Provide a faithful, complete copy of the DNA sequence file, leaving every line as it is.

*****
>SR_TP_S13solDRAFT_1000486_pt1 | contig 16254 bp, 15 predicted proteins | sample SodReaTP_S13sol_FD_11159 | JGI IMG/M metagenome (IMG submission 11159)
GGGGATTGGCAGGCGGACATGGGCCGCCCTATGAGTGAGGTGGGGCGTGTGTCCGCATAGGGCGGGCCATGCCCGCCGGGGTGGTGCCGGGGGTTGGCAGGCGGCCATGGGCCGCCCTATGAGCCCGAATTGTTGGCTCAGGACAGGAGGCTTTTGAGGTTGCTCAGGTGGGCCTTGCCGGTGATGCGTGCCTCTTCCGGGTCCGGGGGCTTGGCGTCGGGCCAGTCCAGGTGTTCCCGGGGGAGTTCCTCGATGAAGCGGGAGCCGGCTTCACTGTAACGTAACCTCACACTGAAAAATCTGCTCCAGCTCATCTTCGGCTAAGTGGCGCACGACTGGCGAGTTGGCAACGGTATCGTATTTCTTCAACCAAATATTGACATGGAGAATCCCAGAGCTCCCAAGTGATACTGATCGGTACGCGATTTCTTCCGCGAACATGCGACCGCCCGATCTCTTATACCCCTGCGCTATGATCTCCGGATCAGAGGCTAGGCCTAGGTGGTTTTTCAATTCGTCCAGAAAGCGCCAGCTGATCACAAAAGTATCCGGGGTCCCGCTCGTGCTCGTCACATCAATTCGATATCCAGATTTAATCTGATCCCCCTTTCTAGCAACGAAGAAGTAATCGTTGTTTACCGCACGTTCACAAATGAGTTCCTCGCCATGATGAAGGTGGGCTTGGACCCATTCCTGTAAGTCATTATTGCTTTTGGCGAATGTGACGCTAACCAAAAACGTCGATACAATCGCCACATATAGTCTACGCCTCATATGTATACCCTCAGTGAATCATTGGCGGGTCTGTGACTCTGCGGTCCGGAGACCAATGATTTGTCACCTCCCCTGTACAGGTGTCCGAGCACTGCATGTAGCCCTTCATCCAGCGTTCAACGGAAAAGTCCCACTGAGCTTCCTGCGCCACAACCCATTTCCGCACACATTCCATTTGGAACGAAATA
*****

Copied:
>SR_TP_S13solDRAFT_1000486_pt1 | contig 16254 bp, 15 predicted proteins | sample SodReaTP_S13sol_FD_11159 | JGI IMG/M metagenome (IMG submission 11159)
GGGGATTGGCAGGCGGACATGGGCCGCCCTATGAGTGAGGTGGGGCGTGTGTCCGCATAGGGCGGGCCATGCCCGCCGGGGTGGTGCCGGGGGTTGGCAGGCGGCCATGGGCCGCCCTATGAGCCCGAATTGTTGGCTCAGGACAGGAGGCTTTTGAGGTTGCTCAGGTGGGCCTTGCCGGTGATGCGTGCCTCTTCCGGGTCCGGGGGCTTGGCGTCGGGCCAGTCCAGGTGTTCCCGGGGGAGTTCCTCGATGAAGCGGGAGCCGGCTTCACTGTAACGTAACCTCACACTGAAAAATCTGCTCCAGCTCATCTTCGGCTAAGTGGCGCACGACTGGCGAGTTGGCAACGGTATCGTATTTCTTCAACCAAATATTGACATGGAGAATCCCAGAGCTCCCAAGTGATACTGATCGGTACGCGATTTCTTCCGCGAACATGCGACCGCCCGATCTCTTATACCCCTGCGCTATGATCTCCGGATCAGAGGCTAGGCCTAGGTGGTTTTTCAATTCGTCCAGAAAGCGCCAGCTGATCACAAAAGTATCCGGGGTCCCGCTCGTGCTCGTCACATCAATTCGATATCCAGATTTAATCTGATCCCCCTTTCTAGCAACGAAGAAGTAATCGTTGTTTACCGCACGTTCACAAATGAGTTCCTCGCCATGATGAAGGTGGGCTTGGACCCATTCCTGTAAGTCATTATTGCTTTTGGCGAATGTGACGCTAACCAAAAACGTCGATACAATCGCCACATATAGTCTACGCCTCATATGTATACCCTCAGTGAATCATTGGCGGGTCTGTGACTCTGCGGTCCGGAGACCAATGATTTGTCACCTCCCCTGTACAGGTGTCCGAGCACTGCATGTAGCCCTTCATCCAGCGTTCAACGGAAAAGTCCCACTGAGCTTCCTGCGCCACAACCCATTTCCGCACACATTCCATTTGGAACGAAATA